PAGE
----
If anyone doubted the importance of protecting the Earth to these generations, the fact it was ranked as a top concern both before and during a global health and economic crisis demonstrates where their priorities lie. In the first survey, both millennials and Gen Z expressed serious concern about the planet's health. But as the Covid-19 pandemic initially slowed global activity, and people began seeing clear skies and waters where they seldom existed, a renewed optimism emerged.
In the initial research, more than half of respondents in the 13 countries that were surveyed again later said they believed society had reached a point of no return and that it's too late to repair the damage caused by climate change. At the pandemic's peak, though, the 17-point gap that separated millennials who believed it was too late (54%) from those who didn't (37%) shrank to just two points (46% to 44%). Among Gen Z, a smaller 12-point separation also dwindled to only a 2-point gap between those who remained pessimistic versus those who believe it's not too late to save the planet (46% versus 44%).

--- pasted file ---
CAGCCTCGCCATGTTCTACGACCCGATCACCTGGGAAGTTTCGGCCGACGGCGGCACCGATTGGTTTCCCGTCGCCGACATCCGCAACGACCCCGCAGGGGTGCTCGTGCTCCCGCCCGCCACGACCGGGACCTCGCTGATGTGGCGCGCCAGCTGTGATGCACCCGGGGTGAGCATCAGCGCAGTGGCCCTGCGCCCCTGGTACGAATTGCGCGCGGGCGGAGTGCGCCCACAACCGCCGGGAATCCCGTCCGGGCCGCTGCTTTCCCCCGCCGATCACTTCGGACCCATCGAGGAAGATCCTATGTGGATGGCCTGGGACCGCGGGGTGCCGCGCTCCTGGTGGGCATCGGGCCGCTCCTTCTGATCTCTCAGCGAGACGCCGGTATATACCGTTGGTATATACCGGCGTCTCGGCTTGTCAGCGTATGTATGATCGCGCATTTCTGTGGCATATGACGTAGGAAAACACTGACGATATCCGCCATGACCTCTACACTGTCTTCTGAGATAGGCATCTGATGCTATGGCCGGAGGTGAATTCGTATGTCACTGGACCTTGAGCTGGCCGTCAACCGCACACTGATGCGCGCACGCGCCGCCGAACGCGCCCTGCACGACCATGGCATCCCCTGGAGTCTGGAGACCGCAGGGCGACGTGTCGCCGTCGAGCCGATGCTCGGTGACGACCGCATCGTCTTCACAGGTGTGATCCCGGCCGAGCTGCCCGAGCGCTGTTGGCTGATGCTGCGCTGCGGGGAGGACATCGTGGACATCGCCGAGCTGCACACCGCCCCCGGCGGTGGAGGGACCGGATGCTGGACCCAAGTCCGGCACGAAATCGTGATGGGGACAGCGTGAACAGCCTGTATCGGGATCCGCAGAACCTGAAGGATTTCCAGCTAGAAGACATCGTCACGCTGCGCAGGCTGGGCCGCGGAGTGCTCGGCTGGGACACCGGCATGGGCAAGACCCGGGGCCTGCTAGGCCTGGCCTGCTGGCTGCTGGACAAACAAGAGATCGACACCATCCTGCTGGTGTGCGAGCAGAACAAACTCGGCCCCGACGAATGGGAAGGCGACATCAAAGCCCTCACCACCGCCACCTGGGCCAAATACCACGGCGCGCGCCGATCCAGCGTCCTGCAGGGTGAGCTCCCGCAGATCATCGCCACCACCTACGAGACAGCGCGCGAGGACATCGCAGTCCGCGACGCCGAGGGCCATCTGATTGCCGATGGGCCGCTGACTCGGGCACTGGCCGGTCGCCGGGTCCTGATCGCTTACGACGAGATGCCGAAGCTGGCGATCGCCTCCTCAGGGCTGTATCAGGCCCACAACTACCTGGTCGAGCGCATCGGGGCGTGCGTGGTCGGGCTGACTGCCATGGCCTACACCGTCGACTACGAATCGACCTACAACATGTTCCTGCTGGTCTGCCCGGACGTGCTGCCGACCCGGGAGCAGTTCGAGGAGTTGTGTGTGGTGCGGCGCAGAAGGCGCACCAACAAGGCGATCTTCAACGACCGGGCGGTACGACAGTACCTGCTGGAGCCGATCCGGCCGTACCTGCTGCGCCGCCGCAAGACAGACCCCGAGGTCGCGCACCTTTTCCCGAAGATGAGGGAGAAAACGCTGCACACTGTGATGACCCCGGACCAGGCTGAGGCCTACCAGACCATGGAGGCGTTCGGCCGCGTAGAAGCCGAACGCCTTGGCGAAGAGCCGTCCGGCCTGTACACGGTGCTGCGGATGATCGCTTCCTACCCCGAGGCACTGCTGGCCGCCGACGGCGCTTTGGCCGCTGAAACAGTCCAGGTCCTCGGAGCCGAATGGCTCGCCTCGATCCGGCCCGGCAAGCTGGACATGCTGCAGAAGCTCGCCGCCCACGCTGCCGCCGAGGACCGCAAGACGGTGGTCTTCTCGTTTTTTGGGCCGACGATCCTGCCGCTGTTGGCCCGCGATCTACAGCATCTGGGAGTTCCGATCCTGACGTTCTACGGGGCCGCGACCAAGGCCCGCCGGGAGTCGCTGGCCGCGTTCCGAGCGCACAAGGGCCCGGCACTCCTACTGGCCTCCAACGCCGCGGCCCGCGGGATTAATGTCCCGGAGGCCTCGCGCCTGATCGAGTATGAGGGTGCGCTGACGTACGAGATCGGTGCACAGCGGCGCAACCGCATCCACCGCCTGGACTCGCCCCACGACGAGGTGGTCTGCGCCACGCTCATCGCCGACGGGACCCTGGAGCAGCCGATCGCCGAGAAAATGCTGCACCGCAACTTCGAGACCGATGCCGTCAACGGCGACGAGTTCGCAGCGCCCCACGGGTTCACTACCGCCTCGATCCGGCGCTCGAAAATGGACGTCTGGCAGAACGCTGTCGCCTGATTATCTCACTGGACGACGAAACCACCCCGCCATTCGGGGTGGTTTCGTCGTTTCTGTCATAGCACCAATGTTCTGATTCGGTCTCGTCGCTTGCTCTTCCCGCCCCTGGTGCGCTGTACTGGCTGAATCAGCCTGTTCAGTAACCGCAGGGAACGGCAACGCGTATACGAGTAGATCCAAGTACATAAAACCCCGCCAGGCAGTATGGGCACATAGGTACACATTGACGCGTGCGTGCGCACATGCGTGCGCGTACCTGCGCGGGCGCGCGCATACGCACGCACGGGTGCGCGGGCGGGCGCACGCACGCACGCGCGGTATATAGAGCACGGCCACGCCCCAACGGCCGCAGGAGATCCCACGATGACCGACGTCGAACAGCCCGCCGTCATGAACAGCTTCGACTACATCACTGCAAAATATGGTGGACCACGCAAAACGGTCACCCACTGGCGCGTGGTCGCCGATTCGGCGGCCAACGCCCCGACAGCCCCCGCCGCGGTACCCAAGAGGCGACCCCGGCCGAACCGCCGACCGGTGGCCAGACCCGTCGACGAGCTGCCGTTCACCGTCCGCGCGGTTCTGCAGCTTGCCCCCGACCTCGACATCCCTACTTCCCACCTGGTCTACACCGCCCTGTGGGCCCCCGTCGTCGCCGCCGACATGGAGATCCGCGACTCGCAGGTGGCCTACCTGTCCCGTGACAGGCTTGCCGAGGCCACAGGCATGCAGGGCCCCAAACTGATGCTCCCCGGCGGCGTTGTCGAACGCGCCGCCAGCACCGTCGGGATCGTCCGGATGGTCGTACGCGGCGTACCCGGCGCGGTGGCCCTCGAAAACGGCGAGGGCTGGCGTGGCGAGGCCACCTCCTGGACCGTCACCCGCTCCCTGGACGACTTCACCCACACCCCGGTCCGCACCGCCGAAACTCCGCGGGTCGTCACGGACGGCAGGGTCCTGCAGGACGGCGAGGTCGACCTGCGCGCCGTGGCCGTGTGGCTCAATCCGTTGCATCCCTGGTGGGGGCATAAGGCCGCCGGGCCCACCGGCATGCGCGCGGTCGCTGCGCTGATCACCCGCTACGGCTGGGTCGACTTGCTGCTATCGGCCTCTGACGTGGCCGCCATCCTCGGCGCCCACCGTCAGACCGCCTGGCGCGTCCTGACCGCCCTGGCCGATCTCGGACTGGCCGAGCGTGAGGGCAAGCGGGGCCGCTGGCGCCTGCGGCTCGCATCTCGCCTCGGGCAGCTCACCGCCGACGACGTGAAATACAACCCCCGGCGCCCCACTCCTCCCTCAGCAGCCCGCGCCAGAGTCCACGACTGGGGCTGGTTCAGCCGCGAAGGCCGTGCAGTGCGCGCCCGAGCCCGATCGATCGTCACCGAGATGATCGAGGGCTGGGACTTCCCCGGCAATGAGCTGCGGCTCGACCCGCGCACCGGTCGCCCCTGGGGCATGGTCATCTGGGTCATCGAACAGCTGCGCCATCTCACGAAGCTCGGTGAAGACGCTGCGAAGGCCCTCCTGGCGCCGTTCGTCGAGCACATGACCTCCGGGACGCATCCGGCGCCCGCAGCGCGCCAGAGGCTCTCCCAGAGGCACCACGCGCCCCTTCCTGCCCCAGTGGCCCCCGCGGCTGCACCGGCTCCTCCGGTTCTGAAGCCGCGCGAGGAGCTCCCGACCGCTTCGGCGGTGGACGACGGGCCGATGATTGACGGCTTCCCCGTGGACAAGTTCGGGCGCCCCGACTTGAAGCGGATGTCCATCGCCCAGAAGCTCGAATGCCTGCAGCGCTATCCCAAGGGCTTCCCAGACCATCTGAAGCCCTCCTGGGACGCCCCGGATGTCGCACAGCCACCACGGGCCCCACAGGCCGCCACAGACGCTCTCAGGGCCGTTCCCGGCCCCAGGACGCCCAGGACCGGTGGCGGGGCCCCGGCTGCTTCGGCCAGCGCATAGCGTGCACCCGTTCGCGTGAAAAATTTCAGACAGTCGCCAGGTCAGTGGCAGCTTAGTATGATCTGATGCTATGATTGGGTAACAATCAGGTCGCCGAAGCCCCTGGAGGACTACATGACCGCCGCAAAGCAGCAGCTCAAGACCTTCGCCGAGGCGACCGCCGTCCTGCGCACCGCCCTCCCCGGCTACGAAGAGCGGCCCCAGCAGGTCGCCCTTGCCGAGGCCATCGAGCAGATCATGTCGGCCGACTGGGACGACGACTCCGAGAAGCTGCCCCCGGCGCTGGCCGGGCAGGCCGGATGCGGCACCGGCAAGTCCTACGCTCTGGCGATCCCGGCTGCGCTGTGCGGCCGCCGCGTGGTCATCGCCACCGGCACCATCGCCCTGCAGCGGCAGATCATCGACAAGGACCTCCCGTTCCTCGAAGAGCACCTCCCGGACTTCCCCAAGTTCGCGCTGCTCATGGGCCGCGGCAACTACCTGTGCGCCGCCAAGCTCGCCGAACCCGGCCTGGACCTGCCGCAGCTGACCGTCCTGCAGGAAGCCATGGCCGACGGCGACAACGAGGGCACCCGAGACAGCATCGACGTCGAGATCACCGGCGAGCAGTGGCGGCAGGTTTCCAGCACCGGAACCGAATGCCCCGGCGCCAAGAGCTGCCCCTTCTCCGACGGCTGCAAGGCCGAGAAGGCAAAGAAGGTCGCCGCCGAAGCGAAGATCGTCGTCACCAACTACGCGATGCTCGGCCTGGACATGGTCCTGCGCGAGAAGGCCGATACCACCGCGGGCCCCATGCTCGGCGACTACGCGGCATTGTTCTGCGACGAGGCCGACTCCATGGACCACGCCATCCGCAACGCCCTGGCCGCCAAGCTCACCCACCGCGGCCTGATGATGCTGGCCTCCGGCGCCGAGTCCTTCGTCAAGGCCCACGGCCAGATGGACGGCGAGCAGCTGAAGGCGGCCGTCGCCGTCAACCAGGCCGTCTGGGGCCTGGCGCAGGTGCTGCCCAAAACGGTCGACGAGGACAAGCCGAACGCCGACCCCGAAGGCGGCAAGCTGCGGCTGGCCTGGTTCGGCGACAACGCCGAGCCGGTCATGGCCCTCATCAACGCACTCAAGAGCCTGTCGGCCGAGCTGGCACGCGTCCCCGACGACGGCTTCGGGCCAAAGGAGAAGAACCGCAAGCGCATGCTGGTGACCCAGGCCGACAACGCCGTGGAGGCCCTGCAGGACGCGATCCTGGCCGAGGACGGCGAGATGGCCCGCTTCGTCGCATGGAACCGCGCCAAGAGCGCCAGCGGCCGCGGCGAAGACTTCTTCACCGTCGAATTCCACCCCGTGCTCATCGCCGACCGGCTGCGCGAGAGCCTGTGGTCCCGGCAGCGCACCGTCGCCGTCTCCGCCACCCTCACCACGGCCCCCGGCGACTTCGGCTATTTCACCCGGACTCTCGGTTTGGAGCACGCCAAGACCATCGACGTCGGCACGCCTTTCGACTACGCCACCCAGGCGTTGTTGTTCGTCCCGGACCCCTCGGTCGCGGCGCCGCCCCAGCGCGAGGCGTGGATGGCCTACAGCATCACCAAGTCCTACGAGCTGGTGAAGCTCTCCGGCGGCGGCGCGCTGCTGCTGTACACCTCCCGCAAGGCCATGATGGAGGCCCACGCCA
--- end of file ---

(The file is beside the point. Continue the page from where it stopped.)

About four of every five respondents in the second survey said that given the environmental impacts resulting from responses to the pandemic, both businesses and governments should make even greater efforts to protect the environment. But nearly two-thirds of respondents fear that, in the long term, environmental and climate change initiatives will be less of a priority for business and government because of the pandemic's economic impact.
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The ability to budget and save will be valuable for a millennial group that possesses far less wealth than previous generations had at the same age—and is facing yet another recession, this time as workers enter what should be their peak earning years. In this year's second survey, 61% of millennials believed their financial situations would worsen or stagnate in the next year, a jump from 54% in the same 13 countries five months prior. Financial worries also were cited as a top cause of stress.